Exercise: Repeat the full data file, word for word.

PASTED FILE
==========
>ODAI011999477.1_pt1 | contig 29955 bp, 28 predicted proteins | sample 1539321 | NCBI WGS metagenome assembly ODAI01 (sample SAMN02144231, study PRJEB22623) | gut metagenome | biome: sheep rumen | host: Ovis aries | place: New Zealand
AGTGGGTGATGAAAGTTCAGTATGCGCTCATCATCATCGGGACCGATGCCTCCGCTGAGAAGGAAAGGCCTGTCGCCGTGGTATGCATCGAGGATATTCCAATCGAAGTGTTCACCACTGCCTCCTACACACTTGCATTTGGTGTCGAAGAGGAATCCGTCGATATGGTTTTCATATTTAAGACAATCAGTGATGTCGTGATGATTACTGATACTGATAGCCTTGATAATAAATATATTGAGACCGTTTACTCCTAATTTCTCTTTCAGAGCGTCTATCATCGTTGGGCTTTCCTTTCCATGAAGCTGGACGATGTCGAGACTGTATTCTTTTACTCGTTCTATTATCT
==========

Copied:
>ODAI011999477.1_pt1 | contig 29955 bp, 28 predicted proteins | sample 1539321 | NCBI WGS metagenome assembly ODAI01 (sample SAMN02144231, study PRJEB22623) | gut metagenome | biome: sheep rumen | host: Ovis aries | place: New Zealand
AGTGGGTGATGAAAGTTCAGTATGCGCTCATCATCATCGGGACCGATGCCTCCGCTGAGAAGGAAAGGCCTGTCGCCGTGGTATGCATCGAGGATATTCCAATCGAAGTGTTCACCACTGCCTCCTACACACTTGCATTTGGTGTCGAAGAGGAATCCGTCGATATGGTTTTCATATTTAAGACAATCAGTGATGTCGTGATGATTACTGATACTGATAGCCTTGATAATAAATATATTGAGACCGTTTACTCCTAATTTCTCTTTCAGAGCGTCTATCATCGTTGGGCTTTCCTTTCCATGAAGCTGGACGATGTCGAGACTGTATTCTTTTACTCGTTCTATTATCT